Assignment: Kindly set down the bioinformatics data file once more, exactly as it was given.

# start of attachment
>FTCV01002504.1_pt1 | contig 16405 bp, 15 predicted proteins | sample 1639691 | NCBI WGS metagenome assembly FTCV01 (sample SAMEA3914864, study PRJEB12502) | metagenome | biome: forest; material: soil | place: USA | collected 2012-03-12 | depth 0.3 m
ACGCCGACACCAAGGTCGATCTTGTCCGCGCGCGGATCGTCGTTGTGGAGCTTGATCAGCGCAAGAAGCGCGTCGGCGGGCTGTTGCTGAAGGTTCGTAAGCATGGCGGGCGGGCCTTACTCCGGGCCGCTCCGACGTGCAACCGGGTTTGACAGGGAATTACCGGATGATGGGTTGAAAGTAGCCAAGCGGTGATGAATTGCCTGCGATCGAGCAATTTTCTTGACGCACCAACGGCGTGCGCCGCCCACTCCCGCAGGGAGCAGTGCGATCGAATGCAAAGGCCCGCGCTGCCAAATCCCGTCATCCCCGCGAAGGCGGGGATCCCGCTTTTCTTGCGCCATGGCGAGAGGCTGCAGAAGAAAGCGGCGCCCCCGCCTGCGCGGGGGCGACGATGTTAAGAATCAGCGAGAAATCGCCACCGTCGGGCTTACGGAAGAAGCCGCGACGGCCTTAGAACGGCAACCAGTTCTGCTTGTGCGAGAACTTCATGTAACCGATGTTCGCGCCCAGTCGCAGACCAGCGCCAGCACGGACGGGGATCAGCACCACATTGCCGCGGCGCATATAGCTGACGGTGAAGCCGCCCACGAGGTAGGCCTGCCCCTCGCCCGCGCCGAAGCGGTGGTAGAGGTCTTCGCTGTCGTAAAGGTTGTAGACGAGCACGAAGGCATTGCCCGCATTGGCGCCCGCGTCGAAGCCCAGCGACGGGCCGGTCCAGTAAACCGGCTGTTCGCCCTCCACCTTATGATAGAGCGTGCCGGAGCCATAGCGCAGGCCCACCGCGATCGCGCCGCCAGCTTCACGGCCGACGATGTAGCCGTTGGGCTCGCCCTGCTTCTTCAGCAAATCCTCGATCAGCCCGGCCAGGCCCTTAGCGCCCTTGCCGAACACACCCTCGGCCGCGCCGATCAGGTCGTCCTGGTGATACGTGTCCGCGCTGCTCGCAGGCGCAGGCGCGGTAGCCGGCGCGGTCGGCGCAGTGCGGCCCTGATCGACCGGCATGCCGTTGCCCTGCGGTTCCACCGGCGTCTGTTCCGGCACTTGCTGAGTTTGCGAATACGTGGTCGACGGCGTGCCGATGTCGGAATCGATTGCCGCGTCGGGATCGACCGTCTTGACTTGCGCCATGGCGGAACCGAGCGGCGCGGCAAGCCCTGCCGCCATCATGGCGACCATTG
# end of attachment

>FTCV01002504.1_pt1 | contig 16405 bp, 15 predicted proteins | sample 1639691 | NCBI WGS metagenome assembly FTCV01 (sample SAMEA3914864, study PRJEB12502) | metagenome | biome: forest; material: soil | place: USA | collected 2012-03-12 | depth 0.3 m
ACGCCGACACCAAGGTCGATCTTGTCCGCGCGCGGATCGTCGTTGTGGAGCTTGATCAGCGCAAGAAGCGCGTCGGCGGGCTGTTGCTGAAGGTTCGTAAGCATGGCGGGCGGGCCTTACTCCGGGCCGCTCCGACGTGCAACCGGGTTTGACAGGGAATTACCGGATGATGGGTTGAAAGTAGCCAAGCGGTGATGAATTGCCTGCGATCGAGCAATTTTCTTGACGCACCAACGGCGTGCGCCGCCCACTCCCGCAGGGAGCAGTGCGATCGAATGCAAAGGCCCGCGCTGCCAAATCCCGTCATCCCCGCGAAGGCGGGGATCCCGCTTTTCTTGCGCCATGGCGAGAGGCTGCAGAAGAAAGCGGCGCCCCCGCCTGCGCGGGGGCGACGATGTTAAGAATCAGCGAGAAATCGCCACCGTCGGGCTTACGGAAGAAGCCGCGACGGCCTTAGAACGGCAACCAGTTCTGCTTGTGCGAGAACTTCATGTAACCGATGTTCGCGCCCAGTCGCAGACCAGCGCCAGCACGGACGGGGATCAGCACCACATTGCCGCGGCGCATATAGCTGACGGTGAAGCCGCCCACGAGGTAGGCCTGCCCCTCGCCCGCGCCGAAGCGGTGGTAGAGGTCTTCGCTGTCGTAAAGGTTGTAGACGAGCACGAAGGCATTGCCCGCATTGGCGCCCGCGTCGAAGCCCAGCGACGGGCCGGTCCAGTAAACCGGCTGTTCGCCCTCCACCTTATGATAGAGCGTGCCGGAGCCATAGCGCAGGCCCACCGCGATCGCGCCGCCAGCTTCACGGCCGACGATGTAGCCGTTGGGCTCGCCCTGCTTCTTCAGCAAATCCTCGATCAGCCCGGCCAGGCCCTTAGCGCCCTTGCCGAACACACCCTCGGCCGCGCCGATCAGGTCGTCCTGGTGATACGTGTCCGCGCTGCTCGCAGGCGCAGGCGCGGTAGCCGGCGCGGTCGGCGCAGTGCGGCCCTGATCGACCGGCATGCCGTTGCCCTGCGGTTCCACCGGCGTCTGTTCCGGCACTTGCTGAGTTTGCGAATACGTGGTCGACGGCGTGCCGATGTCGGAATCGATTGCCGCGTCGGGATCGACCGTCTTGACTTGCGCCATGGCGGAACCGAGCGGCGCGGCAAGCCCTGCCGCCATCATGGCGACCATTG